I am Kirsty, married with two gorgeous children. When I was 38 years old and working as a research scientist, with links to breast biology and oncology, when my 33-year-old youngest sister, who lives in New Zealand, found a lump in her breast whilst in the UK for our middle sister’s wedding. On her return home, she was told she had a breast tumour (triple negative) and she postponed her wedding in order to have a mastectomy and chemotherapy. I suspected it was genetic, given her young age, and strongly encouraged her to ask to be tested for a genetic predisposition. Following some initial resistance in NZ, my sister persevered, and her blood test was sent off to Australia. In the meantime, I booked an appointment with my GP and asked for a referral to a breast clinic as I thought between my sister’s diagnosis and my maternal Aunt developing breast cancer at 40, I qualified to be classed as high risk for breast cancer, our middle sister did the same in West Yorkshire. I was sent to the Nightingale Centre at Wythenshawe hospital where I met Professor Tony Howell and we sketched out my family tree. He confirmed I was high risk and I had an immediate mammogram. I qualified for annual screening (mammograms and MRIs) whilst we awaited my sister’s blood test result. Months later the result came back showing she had a mutation in the breast cancer 1 (BRCA1) gene. This allowed me to be referred for genetic counselling and testing at St Mary’s Hospital where I discussed with my lovely, caring, genetic counsellor, Rhona, my 50% chance of inheriting the mutation and the preventative surgery I could have. After some initial counselling sessions, I was tested and found I also had the BRCA1 gene mutation, which meant I had a 60-90% chance of developing breast cancer and a 40-60% chance of developing ovarian cancer in my lifetime. In fact, of my two sisters and I, all who had a 50% chance each of inheriting the mutation, all three of us inherited it, which just seemed to be such bad luck. In the end, I was the last one to get the test results and I felt almost a relief when it came back positive, I would have felt guilty if I was the only one with a negative result, which just shows what strange feelings the process had thrown up. I knew without doubt that I wanted to have preventative surgery and so at age 39 I had my ovaries and fallopian tubes removed by keyhole surgery at St Mary’s. I was in and out in a day and had 2 weeks off work to recover. The following year, aged 40, I had a double mastectomy with immediate reconstruction with implants (6 weeks off work) at Wythenshawe Hospital. Both surgeries went well with no complications. I now take HRT to protect my bones until I reach 50.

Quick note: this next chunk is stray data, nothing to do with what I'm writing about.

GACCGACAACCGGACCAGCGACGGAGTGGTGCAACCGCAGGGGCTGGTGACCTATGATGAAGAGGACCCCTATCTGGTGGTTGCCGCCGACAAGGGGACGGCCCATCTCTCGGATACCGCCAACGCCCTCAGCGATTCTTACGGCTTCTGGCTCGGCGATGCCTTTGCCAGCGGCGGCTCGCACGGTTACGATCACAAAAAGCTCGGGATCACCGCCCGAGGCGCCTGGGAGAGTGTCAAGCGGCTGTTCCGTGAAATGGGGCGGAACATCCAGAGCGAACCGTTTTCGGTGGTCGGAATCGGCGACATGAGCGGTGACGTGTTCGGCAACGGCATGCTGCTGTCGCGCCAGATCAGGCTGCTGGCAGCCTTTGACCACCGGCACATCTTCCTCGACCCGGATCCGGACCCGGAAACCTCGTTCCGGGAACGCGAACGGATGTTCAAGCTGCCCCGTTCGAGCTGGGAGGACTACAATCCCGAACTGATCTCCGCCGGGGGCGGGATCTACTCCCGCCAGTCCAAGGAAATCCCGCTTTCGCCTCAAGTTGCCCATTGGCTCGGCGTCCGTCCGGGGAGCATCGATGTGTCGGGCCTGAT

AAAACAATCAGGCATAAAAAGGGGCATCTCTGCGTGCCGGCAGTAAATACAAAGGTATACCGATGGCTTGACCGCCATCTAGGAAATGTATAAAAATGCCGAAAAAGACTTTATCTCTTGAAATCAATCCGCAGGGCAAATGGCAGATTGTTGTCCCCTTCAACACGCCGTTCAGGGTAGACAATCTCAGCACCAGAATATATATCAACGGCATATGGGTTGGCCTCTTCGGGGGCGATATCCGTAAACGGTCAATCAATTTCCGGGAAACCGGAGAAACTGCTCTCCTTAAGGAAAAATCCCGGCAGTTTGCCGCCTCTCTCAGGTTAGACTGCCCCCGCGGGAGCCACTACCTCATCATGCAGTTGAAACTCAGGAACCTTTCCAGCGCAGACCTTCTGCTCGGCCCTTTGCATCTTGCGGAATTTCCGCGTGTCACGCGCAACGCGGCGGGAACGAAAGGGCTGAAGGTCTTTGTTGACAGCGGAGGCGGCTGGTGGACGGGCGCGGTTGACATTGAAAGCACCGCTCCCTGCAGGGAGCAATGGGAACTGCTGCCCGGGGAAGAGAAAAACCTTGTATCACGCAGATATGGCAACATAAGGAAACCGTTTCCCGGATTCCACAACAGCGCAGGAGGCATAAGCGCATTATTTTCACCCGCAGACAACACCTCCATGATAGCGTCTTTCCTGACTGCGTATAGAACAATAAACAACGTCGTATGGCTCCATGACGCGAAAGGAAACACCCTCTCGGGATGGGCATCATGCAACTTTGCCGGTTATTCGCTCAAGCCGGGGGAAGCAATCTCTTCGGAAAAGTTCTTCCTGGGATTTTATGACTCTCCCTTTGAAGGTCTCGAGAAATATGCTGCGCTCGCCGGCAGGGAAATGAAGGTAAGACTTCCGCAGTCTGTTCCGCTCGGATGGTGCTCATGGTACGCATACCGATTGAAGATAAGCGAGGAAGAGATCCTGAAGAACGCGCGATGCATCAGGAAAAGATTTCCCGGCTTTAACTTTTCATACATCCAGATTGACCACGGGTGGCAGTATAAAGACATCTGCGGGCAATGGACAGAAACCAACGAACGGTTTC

I feel so very grateful to have discovered I have the mutation and to have been able to act on it, which means my risk factor for breast cancer is now less than that of the wider population.  I want to thank genetic counselling and my surgeon at St Mary’s, the Nightingale Centre and my plastic surgeon, Mr Wilson at Wythenshawe hospital, and my wonderful supportive husband and family who have been there for me throughout it all. Most of all though, I want to thank the NHS, for providing a service for all, free at the point of contact, that has meant I have gone through this journey without once worrying about having to pay for anything. I hope that in the long run my surgeries have saved the NHS money since (fingers crossed) I will not now need oncology care. I wanted to become a Boobee to help Manchester to become the most breast aware city in the UK and specifically to help raise awareness about breast cancer risk and prevention. Oh, and in case you are wondering, my sister in NZ went on to have her own preventative surgery by having her other breast removed. She also got married and now has two beautiful children.  My middle sister is aiming to have preventative surgery after she has finished her family.

Margo Cornish